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Rick And Morty Creators Confirm What We Suspected All Along About Season 6

"Rick and Morty" consistently surprises fans with unpredictable storylines and outlandish adventures, leading to a singular viewing experience in each episode. The "Back to the Future" inspired series travels through both space and time, allowing for an infinite amount of zany and crude possibilities. "Rick and Morty" is famous for defying traditional serialized storytelling methods and often implores random one-off enterprises instead. However, when the series rarely chooses to veer into serialization, the results are often rich and exhilarating.

Season 6 of "Rick and Morty" premiered September 4th after the stunning canon-filled Season 5 finale. The cultural phenomenon captured sci-fi and adult animation fans alike, bringing them together over intergalactic excursions and Szechuan sauce. Season 5 had a surprisingly wide divide between critic's exceptional 95% and fans' poor 56% (via Rotten Tomatoes). However, the Season 6 trailer still surpassed 3 million eager views, with fans ready for another season of wacky misadventures. 

"Rick and Morty" often challenges genre conventions in addition to the unique structure of their stories. The philosophical and existential examinations pair quite well with the limitless sci-fi elements and elevate "Rick and Morty" beyond explicit adult animation. When these pieces culminate and unveil long-awaited canon moments, the fan response is often deafening

Season 6 will balance more canon material with spontaneous adventures

Creator Dan Harmon and showrunner Scott Marder spoke with Entertainment Weekly to tease what we can expect in Season 6. They dove deep into their preference for singular episodic stories and how that will change in the upcoming season. Season 5 divulged crucial details about super-genius Rick Sanchez's (Justin Roiland) mysterious past and even pulled back the curtain on Evil Morty's (also voiced by Roiland) diabolical plans.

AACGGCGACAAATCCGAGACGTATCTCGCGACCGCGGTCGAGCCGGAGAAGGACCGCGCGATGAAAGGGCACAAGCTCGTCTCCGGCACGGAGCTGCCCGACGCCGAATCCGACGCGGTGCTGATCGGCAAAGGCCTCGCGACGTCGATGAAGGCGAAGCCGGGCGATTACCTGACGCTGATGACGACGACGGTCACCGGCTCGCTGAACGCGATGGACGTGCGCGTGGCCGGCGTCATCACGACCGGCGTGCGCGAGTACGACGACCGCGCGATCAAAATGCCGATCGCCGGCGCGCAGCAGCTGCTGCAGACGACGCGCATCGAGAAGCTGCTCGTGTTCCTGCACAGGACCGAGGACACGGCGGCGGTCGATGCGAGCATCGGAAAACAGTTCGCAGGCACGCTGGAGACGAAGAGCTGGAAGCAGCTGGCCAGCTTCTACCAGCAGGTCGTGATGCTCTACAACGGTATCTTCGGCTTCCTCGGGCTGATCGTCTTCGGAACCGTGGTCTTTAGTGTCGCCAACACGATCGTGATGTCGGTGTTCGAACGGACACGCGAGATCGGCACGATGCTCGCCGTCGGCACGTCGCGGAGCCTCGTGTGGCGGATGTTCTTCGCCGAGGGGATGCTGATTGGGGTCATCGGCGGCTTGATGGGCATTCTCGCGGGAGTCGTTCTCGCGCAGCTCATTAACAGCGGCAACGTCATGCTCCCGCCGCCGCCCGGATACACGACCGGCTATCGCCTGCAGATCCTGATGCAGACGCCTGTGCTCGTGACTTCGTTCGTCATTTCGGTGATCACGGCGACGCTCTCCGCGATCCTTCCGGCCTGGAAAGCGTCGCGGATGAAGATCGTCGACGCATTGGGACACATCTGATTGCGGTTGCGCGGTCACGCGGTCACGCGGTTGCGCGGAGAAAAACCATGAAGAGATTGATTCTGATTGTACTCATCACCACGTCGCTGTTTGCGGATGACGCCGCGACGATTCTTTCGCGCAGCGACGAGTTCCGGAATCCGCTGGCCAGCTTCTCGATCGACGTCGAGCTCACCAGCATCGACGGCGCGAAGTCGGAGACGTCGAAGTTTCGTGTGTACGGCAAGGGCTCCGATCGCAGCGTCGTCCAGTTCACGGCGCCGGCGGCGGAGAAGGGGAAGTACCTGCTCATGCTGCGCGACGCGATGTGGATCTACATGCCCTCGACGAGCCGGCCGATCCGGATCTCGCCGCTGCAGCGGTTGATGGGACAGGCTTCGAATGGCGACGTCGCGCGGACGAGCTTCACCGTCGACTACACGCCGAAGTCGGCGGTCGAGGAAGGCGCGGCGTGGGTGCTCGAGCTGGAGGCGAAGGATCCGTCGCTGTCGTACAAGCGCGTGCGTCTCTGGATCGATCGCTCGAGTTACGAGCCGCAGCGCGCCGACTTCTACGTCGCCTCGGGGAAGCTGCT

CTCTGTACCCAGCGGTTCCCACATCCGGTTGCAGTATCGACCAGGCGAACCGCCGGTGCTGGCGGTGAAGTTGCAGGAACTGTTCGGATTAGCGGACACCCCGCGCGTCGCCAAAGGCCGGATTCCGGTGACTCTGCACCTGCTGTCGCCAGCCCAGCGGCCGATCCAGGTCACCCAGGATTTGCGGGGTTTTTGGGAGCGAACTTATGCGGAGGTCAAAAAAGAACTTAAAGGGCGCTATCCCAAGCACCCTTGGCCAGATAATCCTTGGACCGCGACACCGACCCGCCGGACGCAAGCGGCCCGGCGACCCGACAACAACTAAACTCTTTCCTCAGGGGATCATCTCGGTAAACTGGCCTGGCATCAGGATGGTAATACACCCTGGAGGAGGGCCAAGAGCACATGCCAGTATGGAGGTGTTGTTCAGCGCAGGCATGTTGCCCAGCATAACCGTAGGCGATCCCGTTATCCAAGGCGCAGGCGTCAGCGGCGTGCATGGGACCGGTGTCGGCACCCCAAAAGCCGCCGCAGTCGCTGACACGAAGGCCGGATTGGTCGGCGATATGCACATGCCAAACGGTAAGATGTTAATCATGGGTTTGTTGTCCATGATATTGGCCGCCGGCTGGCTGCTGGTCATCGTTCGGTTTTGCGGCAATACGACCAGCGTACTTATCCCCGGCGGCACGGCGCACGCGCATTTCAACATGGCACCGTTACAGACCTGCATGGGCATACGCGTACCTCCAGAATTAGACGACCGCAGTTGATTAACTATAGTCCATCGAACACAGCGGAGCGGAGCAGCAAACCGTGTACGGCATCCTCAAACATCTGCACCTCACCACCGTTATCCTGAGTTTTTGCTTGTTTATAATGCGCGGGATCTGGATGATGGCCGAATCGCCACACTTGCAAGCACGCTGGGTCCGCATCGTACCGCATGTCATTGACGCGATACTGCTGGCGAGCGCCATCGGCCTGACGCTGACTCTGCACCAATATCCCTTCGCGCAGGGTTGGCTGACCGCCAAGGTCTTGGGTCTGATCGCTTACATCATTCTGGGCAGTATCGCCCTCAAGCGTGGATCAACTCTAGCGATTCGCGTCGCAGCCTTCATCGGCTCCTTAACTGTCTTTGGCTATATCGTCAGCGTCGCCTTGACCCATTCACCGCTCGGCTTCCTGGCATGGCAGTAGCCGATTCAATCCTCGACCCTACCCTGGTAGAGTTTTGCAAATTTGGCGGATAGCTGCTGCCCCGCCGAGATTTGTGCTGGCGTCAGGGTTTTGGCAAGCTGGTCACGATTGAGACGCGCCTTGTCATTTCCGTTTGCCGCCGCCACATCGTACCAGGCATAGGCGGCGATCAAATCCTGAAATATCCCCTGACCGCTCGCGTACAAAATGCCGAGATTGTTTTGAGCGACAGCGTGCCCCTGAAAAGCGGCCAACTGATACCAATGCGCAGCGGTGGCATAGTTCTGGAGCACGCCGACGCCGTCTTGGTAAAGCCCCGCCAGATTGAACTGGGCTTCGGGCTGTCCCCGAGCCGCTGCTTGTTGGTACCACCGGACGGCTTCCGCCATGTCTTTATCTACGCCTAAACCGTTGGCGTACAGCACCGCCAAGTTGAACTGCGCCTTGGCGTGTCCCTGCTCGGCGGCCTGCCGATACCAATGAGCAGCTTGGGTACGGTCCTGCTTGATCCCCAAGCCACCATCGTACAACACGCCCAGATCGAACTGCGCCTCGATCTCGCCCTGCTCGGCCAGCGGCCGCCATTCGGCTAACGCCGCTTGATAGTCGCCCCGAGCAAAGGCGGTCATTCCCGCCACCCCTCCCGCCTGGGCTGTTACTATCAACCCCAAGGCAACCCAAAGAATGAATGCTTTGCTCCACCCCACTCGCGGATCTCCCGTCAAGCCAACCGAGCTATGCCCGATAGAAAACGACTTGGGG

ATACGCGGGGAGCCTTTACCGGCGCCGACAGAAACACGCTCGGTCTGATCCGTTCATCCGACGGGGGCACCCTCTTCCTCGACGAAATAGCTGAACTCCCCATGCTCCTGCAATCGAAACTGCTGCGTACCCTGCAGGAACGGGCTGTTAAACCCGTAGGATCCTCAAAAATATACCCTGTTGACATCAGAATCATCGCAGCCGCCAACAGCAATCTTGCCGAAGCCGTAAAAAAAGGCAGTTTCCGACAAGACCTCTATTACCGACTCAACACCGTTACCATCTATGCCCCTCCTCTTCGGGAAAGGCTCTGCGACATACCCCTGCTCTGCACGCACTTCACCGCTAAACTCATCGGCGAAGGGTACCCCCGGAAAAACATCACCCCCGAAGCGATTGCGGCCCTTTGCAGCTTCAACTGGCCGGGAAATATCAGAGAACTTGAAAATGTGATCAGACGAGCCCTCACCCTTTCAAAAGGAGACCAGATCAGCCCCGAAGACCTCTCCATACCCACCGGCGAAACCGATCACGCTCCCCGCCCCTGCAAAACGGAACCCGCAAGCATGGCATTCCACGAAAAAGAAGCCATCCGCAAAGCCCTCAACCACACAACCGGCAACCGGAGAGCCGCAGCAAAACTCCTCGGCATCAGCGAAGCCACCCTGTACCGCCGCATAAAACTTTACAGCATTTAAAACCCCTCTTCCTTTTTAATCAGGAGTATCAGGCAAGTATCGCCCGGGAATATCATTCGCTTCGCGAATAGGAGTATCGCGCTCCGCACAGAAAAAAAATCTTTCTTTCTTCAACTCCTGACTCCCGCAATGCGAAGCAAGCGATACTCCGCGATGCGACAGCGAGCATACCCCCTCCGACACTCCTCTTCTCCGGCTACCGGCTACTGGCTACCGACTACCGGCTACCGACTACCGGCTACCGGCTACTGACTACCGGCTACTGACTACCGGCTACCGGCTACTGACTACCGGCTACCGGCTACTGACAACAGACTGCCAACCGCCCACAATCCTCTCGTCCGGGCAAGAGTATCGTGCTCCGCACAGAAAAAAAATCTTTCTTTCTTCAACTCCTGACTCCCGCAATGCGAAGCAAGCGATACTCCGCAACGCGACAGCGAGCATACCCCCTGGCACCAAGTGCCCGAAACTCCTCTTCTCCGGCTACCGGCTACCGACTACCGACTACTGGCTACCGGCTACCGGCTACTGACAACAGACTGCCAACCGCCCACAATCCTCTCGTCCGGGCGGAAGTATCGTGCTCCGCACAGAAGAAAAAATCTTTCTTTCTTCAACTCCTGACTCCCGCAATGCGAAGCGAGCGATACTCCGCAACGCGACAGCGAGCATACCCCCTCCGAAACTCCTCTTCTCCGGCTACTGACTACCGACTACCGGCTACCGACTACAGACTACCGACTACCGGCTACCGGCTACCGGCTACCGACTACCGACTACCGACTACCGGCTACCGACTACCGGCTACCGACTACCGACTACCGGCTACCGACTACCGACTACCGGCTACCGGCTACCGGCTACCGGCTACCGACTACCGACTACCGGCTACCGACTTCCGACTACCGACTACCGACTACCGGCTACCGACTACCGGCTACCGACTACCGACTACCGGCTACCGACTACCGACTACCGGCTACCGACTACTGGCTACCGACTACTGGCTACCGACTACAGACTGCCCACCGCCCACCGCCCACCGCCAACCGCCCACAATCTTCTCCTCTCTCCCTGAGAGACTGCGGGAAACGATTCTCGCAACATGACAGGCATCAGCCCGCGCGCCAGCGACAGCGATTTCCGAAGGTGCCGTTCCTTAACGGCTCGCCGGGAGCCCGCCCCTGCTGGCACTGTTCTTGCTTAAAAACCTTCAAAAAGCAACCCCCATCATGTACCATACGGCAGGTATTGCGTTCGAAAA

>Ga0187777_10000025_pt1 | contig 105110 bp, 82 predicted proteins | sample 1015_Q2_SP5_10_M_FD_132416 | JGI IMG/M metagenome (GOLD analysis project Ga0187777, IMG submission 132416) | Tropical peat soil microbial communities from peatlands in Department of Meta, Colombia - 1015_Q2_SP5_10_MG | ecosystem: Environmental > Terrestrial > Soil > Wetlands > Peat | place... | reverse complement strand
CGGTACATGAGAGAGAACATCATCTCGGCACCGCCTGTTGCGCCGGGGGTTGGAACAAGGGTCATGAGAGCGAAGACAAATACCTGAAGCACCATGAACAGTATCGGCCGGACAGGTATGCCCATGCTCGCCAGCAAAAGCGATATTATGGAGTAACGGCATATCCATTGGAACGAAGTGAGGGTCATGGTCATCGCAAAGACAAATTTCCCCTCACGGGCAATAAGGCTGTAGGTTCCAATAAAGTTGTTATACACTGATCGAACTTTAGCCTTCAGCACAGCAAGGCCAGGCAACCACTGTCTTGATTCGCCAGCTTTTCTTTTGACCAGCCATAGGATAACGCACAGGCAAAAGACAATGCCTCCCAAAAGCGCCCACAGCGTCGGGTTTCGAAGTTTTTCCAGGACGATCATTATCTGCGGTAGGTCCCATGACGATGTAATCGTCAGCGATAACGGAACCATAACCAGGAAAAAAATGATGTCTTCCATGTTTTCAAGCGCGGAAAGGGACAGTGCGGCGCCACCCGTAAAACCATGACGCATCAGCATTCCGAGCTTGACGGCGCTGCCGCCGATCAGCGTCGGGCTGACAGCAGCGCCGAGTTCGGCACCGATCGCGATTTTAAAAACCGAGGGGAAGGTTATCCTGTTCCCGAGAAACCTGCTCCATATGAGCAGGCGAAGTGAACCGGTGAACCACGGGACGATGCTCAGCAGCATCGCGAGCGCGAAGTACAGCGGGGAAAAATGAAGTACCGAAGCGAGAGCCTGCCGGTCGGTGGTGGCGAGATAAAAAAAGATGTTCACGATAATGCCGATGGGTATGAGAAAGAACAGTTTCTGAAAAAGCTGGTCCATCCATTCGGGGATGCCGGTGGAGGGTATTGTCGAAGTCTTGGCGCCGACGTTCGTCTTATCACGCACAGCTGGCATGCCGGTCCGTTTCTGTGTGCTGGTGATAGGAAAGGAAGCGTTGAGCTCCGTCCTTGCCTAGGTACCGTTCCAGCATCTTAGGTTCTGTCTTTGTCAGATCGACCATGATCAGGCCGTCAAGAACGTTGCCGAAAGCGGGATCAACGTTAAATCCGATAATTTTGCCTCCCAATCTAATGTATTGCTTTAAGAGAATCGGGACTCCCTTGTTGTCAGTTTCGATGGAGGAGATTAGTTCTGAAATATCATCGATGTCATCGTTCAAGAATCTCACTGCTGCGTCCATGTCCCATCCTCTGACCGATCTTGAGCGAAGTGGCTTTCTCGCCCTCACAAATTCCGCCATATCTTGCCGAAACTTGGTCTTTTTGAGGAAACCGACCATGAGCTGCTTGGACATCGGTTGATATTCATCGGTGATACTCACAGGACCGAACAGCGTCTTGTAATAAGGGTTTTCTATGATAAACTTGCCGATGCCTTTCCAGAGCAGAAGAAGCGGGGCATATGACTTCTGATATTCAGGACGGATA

Marder reflected on the "loose threads" that need tying up and revealed what the new season will bring: "It's also got a little bit more continuity and self-awareness and a little bit more interconnectivity than the previous one, as well as a balance between canon and non-canon." For the premiere, he says fans can anticipate "a big first episode back that really delivered on what the finale from season 5 had left open" and also "presented a really cool sci-fi conceit that organically let us look backwards and forwards."

Creator Dan Harmon offered his insights as well, explaining why he enjoys standalone episodes and how he intends to step back more. "My wisdom needs to replace my tyranny." He continued to uplift his creative team rather than control the series' narrative himself: "I need to be more like, 'Oh, you're intense. Let's listen to what you're intense about and, since I have broken a thousand stories, let me help you figure out the difference between a satisfying story and an unsatisfying one."